Here at Fuzzibutt’s Rabbitry & Caviary I am the primary care giver for the critters. My husband works full time, is a full time college student, and taking the maximum number of credits every seven to fifteen weeks year round…working on his Bachelors of Science in Behavioral Health. Since I am home 99% of the time I give EVERYONE a handful of hay in the mornings. I go through with plastic clothes pins (blue for water and white for feed). For each rabbit I go through and put a white clothes pin on each cage if the rabbit did not finish its food the night before. I usually feed around 7 pm or 9 pm and go out in the mornings after my coffee and a quick glance at my email around 9 am. If someone has not drank ANY water from the previous night they get a blue clothes pin. By placing the clothes pins on the cages I can check those specific rabbits again around 2 pm. If the rabbit did not eat by feeding time, I will check the rabbit over (check teeth, feel the belly, look to see if there are pellets in the tray (poop), etc. I will only let a rabbit go 24-32 hours without supplementing with Critical Care and Immunize Paste. Precaution is KEY!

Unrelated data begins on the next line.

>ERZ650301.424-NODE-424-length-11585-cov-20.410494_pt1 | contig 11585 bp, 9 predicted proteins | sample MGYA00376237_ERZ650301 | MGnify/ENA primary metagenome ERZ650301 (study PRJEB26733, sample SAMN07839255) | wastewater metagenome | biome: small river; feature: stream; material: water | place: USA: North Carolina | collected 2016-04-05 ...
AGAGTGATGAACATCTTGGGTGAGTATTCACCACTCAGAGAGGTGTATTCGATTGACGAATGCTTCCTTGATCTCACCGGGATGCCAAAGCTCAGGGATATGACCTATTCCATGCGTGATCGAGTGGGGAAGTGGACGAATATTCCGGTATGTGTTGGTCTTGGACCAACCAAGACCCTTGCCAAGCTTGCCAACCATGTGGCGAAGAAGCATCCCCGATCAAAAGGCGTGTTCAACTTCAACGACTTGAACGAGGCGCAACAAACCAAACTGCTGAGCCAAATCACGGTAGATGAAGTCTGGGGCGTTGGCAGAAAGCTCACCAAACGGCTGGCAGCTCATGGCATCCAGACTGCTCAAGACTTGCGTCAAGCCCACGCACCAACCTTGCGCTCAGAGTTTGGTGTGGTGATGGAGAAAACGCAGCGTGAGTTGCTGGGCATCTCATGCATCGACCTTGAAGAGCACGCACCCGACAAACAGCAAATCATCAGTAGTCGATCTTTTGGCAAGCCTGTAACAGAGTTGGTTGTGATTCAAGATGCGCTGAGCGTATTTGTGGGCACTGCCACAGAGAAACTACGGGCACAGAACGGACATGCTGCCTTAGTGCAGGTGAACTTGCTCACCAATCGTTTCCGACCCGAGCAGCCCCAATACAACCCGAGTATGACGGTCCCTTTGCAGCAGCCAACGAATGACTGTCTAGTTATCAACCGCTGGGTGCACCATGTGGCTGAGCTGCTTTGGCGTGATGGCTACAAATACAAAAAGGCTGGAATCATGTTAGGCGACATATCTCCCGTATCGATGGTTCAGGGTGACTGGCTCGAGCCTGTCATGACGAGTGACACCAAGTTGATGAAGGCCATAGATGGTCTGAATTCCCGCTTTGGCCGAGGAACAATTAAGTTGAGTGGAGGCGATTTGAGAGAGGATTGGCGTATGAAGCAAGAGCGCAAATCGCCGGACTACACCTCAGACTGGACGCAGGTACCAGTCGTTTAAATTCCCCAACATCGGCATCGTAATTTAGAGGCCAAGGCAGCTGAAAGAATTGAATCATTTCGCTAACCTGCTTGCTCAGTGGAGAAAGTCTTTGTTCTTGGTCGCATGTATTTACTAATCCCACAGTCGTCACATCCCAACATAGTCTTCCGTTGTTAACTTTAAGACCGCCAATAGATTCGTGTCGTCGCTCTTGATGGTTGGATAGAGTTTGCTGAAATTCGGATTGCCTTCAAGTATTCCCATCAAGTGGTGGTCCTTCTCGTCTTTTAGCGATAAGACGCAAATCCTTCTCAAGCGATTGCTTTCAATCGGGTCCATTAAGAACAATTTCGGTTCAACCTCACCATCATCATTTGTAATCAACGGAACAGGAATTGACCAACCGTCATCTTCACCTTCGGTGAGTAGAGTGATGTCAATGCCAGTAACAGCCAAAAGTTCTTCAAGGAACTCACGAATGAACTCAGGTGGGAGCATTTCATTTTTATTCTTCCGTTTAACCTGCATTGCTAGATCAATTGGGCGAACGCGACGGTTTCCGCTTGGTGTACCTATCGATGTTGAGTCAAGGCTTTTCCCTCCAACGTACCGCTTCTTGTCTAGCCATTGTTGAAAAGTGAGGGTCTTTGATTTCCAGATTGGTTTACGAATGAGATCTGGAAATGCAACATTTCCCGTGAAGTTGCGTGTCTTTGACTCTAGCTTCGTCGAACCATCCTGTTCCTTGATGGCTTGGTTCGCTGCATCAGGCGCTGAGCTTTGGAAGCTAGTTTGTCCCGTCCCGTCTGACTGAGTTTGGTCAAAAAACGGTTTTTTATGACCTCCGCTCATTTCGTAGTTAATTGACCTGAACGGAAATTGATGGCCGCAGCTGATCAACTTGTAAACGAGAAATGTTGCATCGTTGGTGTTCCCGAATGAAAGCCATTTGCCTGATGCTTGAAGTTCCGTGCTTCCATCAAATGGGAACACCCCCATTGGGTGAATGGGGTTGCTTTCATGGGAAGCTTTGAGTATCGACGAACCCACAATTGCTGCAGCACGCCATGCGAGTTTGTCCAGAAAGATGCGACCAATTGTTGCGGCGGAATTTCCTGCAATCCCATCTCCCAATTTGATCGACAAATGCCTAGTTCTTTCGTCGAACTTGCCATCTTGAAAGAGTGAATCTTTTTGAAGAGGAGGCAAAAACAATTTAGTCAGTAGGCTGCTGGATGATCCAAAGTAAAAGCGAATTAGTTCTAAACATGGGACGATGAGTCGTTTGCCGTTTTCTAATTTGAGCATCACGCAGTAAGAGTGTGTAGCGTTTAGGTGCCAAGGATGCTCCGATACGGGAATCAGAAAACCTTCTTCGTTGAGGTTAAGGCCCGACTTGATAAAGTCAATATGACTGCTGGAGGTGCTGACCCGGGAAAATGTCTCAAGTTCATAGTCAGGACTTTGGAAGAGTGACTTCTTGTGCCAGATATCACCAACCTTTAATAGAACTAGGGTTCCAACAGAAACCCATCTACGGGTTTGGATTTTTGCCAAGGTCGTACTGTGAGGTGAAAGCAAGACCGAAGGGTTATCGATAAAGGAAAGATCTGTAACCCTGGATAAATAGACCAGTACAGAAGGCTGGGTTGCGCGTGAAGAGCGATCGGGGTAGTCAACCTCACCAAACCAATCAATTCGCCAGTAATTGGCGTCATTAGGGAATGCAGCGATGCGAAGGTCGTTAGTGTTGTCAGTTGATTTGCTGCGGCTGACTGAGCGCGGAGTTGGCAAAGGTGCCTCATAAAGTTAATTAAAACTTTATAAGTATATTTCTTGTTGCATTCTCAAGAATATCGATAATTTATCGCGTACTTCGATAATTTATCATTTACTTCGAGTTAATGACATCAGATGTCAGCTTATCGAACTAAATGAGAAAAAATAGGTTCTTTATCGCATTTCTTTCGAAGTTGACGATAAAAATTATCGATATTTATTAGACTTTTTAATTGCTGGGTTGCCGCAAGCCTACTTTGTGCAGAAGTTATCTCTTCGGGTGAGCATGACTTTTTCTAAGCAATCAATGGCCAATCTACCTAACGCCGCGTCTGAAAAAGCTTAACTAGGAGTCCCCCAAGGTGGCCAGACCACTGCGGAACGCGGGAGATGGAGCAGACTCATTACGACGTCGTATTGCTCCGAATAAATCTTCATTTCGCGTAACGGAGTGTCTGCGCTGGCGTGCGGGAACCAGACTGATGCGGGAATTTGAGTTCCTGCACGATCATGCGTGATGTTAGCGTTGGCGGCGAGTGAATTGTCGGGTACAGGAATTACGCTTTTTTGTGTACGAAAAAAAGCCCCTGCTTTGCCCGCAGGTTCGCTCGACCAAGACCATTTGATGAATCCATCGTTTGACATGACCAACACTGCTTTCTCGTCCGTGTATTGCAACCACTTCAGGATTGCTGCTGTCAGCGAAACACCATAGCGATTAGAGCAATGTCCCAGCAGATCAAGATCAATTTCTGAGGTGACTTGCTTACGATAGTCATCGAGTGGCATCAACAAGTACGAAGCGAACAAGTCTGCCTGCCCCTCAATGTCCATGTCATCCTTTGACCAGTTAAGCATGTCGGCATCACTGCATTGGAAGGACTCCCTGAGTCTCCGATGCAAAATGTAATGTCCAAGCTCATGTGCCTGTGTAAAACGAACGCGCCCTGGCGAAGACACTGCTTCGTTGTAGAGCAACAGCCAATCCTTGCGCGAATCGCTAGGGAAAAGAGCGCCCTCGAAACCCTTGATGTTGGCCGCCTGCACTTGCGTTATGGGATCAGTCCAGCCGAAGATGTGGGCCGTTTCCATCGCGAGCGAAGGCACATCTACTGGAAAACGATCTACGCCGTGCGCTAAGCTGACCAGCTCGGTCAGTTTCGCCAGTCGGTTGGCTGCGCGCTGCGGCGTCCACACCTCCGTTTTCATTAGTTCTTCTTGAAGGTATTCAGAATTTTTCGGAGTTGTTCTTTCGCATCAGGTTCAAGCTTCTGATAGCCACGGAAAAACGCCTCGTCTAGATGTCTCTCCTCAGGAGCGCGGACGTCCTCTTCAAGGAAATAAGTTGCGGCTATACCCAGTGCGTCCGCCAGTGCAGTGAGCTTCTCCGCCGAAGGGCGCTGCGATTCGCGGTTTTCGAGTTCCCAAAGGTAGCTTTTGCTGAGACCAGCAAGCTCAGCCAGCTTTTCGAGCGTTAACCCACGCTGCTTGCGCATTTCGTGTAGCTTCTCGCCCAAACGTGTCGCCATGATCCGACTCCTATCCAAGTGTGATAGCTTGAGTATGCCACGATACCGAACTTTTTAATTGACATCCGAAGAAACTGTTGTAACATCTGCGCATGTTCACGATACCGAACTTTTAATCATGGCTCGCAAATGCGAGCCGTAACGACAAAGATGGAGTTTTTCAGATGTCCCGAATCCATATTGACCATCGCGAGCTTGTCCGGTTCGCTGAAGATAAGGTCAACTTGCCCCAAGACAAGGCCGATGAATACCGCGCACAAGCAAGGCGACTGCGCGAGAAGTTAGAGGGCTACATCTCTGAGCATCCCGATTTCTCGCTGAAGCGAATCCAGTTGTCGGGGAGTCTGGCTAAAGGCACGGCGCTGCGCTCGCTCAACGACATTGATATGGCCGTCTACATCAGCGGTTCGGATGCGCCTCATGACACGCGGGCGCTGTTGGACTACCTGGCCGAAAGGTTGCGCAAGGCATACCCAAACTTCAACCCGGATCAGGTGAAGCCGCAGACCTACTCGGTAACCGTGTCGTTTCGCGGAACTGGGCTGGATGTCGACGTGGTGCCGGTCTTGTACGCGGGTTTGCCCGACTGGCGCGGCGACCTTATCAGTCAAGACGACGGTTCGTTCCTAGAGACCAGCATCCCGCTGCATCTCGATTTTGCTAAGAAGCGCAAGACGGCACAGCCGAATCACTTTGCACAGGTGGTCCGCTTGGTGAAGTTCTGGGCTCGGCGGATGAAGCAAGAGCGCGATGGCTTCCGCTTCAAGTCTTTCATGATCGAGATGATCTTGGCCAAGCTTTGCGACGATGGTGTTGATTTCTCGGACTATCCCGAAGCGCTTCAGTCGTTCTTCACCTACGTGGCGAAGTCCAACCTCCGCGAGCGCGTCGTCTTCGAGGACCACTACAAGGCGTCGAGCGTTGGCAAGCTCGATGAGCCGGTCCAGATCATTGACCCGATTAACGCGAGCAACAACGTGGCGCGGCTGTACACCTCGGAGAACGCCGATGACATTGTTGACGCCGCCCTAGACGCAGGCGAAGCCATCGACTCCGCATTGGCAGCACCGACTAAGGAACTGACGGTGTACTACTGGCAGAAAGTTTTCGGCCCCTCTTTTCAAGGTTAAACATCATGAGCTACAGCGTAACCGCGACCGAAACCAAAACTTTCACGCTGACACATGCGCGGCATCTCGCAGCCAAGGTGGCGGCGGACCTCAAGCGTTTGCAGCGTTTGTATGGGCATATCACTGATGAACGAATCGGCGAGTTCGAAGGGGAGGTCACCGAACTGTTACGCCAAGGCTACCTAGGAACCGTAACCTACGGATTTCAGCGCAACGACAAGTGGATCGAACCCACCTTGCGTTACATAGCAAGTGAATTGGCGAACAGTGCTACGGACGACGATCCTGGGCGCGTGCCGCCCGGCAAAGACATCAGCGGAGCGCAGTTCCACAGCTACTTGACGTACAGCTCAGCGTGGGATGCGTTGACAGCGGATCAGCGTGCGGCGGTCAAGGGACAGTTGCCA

Three times a day, I check all of the cavies that are being coated out a once over. Especially the little ones to make sure they do not chew. My intermediates and seniors are pretty good about leaving there wraps in. For the angoras, each breed has a day that I have designated to groom bellies and blow their coats out. Everyday those who are being coated out to show are checked for mats (in there cheek wool, under arms and behind the neck). I spend an awful lot of time with each animal.
If, I go away over night to a show or if, I’m not home in the evenings my husband will gladly feed, supplement, hay and water the rabbits and Guinea Pigs. In fact I’ve caught him when he comes home from work giving everyone a treat. He will give the rabbits a cookie (Animal Cracker or Ginger Snap) for the piggy’s he will give them each a piece of carrot or a slice of apple.
As of right now I have surgery scheduled for the middle of February. As the primary caregiver I want to make sure that the animals (rabbits and cavies) have enough feed, supplement, hay and bedding to last at least two weeks. I have EVERY cage labeled with name, breed, variety (color), ear tag or tattoo as for ease of identification. I also have little stickers (yellow, pink and green) that each represents a specific kind of supplement (CirQulate, Oxygen, or both). Also cages with does or sows that are bred also have an extra cage tag. In case I need to ask a friend to come over and care for the critters. My husband says my “little system” makes it easier for him to care for e critters as well.